ESPN boston: Hall of Fame

Larry Bird

Celtics (1979-1992)


Red Auerbach was once asked if he had to pick a player to start a team, would he choose Bill Russell or Larry Bird? Auerbach thought it over and said he'd take Russell. Then, he quickly added, "Then I'd trade for Bird."

Larry Bird
ESPN
Celtics president Red Auerbach and Larry Bird shake on it in June 1979 just before Bird, the sixth overall selection in the draft, signed a $3.25 million five-year contract to play basketball for Boston.
It was Russell who helped make the Celtics the international institution they now are by winning all those titles in the 1960s. But it was Bird who helped restore the reputation of the franchise, not to mention the NBA as a whole, with his play in the 1980s, when the Celtics won three titles. Prior to Bird's arrival (and that of Magic Johnson in L.A.), the NBA was viewed by many as toxic -- a collection of drug abusers. The league didn't even show the NBA Finals in prime time when Bird won his first title in 1981.

That would all soon change dramatically; from 1980-89, either the Celtics or the Lakers (and sometimes both of them) would make it to the NBA Finals. By that time, thanks in large part to Bird and Magic, the NBA was on much firmer footing and waiting to anoint a Michael Jordan.

In the mid-1980s, also known as the NBA's Golden Years, no one did it any better than Larry Bird. The Celtics won titles in 1984 and 1986 and lost in the Finals in 1985 and 1987. Bird had plenty of company in those years, but those Celtics were unequivocally his teams, just as the Celtics of the 1960s unequivocally were Russell's teams. Bird won three consecutive most valuable player awards, a first for a non-center. (Only Russell and Wilt Chamberlain had won three straight.)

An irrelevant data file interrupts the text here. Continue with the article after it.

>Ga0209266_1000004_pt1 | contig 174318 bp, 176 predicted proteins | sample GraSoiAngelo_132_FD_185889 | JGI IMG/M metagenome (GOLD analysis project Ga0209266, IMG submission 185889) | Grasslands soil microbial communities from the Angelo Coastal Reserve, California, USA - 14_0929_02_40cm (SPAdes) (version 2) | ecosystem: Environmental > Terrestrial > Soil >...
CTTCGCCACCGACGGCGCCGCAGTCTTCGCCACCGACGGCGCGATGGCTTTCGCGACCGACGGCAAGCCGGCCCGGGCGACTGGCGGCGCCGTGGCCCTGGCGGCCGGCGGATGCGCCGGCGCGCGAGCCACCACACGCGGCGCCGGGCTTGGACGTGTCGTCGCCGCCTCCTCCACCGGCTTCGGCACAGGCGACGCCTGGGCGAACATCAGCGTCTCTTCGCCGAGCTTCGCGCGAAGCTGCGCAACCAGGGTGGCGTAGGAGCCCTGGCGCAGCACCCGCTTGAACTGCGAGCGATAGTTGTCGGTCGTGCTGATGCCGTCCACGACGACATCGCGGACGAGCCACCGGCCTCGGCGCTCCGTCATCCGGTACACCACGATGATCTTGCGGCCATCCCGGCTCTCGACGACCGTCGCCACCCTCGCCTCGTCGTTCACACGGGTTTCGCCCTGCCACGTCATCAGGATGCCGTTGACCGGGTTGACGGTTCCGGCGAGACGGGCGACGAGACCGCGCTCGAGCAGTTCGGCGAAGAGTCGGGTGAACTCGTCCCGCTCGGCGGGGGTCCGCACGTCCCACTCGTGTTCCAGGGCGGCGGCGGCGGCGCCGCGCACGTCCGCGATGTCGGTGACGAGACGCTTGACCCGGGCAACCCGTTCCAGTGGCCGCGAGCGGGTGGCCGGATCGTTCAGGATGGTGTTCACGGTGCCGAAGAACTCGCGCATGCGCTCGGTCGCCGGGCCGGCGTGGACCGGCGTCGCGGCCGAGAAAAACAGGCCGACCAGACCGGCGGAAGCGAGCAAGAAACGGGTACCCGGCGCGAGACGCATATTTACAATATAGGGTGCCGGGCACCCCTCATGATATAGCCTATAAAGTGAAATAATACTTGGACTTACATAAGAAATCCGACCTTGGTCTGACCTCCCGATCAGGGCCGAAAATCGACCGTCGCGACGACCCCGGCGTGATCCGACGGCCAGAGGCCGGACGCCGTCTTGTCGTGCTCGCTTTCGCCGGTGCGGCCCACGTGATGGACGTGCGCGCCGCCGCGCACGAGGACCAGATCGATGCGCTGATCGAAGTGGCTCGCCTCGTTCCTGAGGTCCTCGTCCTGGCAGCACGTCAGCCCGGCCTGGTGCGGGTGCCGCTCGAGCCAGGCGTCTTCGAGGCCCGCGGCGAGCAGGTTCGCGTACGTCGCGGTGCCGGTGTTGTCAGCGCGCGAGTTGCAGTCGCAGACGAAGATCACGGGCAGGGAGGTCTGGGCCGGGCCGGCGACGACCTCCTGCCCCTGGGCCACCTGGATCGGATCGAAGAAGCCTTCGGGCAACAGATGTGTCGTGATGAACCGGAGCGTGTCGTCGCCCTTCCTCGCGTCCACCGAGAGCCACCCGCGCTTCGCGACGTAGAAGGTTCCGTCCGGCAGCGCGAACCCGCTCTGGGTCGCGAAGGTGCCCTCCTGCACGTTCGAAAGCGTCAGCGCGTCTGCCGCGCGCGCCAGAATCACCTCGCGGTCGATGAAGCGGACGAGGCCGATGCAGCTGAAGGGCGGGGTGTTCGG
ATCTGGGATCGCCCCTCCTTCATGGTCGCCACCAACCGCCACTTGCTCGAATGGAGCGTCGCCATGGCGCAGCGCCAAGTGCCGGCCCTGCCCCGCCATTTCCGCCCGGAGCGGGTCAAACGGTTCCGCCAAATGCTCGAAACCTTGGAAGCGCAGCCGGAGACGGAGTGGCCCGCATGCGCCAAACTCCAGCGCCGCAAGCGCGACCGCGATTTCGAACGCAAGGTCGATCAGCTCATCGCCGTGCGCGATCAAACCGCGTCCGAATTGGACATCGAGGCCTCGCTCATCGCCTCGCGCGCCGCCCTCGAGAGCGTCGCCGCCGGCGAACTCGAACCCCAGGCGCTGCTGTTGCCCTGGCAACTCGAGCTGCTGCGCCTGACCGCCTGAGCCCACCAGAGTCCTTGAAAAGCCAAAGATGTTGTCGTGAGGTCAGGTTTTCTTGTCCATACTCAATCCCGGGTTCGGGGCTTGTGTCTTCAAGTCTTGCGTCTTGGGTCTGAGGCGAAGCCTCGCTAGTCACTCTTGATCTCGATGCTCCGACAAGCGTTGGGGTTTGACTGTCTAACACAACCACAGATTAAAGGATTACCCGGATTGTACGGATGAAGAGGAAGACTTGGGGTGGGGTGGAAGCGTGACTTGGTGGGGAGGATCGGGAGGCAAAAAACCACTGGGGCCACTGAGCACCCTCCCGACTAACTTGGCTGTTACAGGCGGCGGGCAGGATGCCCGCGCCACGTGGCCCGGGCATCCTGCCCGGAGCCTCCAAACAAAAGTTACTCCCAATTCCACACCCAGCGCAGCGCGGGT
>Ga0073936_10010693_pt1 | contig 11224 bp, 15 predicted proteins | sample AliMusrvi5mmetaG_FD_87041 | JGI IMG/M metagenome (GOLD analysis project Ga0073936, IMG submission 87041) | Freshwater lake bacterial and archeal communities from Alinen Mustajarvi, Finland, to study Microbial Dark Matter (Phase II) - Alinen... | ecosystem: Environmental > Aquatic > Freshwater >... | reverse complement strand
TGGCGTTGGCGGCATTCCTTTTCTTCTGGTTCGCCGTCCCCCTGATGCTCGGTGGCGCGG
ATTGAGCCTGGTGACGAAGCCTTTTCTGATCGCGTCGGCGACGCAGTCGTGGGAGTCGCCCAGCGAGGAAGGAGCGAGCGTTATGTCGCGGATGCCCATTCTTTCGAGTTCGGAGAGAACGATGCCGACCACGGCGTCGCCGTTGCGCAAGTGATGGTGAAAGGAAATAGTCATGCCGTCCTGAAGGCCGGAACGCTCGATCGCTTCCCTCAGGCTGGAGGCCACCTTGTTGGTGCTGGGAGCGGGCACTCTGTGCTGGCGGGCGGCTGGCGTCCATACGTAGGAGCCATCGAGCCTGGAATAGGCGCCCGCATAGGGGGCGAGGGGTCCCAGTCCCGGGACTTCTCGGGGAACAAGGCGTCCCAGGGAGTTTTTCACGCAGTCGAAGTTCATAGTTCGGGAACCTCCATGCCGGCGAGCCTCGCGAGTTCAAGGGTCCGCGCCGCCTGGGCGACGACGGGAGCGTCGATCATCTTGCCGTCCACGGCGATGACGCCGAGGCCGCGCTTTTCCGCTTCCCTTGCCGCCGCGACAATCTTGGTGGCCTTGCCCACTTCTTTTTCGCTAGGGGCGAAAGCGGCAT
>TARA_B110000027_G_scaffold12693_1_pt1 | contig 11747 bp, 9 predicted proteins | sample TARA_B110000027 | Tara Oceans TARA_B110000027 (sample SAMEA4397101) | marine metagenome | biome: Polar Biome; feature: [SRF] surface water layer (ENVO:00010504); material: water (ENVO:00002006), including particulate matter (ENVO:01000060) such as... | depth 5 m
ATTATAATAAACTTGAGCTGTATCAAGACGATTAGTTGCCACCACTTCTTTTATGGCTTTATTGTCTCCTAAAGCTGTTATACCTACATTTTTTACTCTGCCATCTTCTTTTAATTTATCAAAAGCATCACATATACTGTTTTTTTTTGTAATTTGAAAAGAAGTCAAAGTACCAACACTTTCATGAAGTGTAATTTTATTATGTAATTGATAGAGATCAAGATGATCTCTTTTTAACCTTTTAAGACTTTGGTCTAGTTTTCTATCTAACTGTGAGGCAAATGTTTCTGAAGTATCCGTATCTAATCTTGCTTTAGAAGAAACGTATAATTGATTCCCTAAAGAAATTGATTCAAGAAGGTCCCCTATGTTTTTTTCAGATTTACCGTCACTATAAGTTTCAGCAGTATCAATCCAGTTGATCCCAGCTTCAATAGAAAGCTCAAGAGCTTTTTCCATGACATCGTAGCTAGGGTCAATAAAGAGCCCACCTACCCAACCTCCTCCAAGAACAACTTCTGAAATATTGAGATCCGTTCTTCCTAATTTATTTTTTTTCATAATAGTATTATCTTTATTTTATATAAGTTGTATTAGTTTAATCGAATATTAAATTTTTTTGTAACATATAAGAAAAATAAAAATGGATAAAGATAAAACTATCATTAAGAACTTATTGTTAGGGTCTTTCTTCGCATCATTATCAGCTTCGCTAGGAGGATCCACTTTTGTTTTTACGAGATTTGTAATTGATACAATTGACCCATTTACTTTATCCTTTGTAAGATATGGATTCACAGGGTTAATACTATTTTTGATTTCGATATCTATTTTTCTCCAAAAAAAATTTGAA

Bird was from a small town in southern Indiana and came to the Celtics only because Auerbach gambled and picked him with the sixth pick in the 1978 draft. Bird still had a year of college eligibility left -- and intended to stay at Indiana State. The 1978-79 Celtics were terrible, winning only 29 games, hardly an incentive for Bird, whose college team won more games that season. In Bird's first pro season, the Celtics won 61 games and he was named rookie of the year. A year later came the first of three titles.

Bird was first-team All-NBA for nine seasons. He won the first 3-Point Shot Contest, then followed that up by winning the next two. He has an Olympic gold medal from 1992. (He even was named the NBA's Coach of the Year with Indiana in 1998, after his first season as a coach at any level.)

When Bird retired as a player in August 1992 due to back woes, he was only 36 (and hadn't had a real, healthy season in three years).

The Hall of Fame came calling in 1998, which was no surprise. Like Russell, Bird had, the year before, been named one of the 50 Greatest NBA players of all time. In Boston, he and Russell are 1-2. Or maybe 2-1. How about 1 and 1A?

Red would probably go for that.

2011 Boston Hall of Fame classmates: Ted Williams | Bill Russell | Bobby Orr | Red Auerbach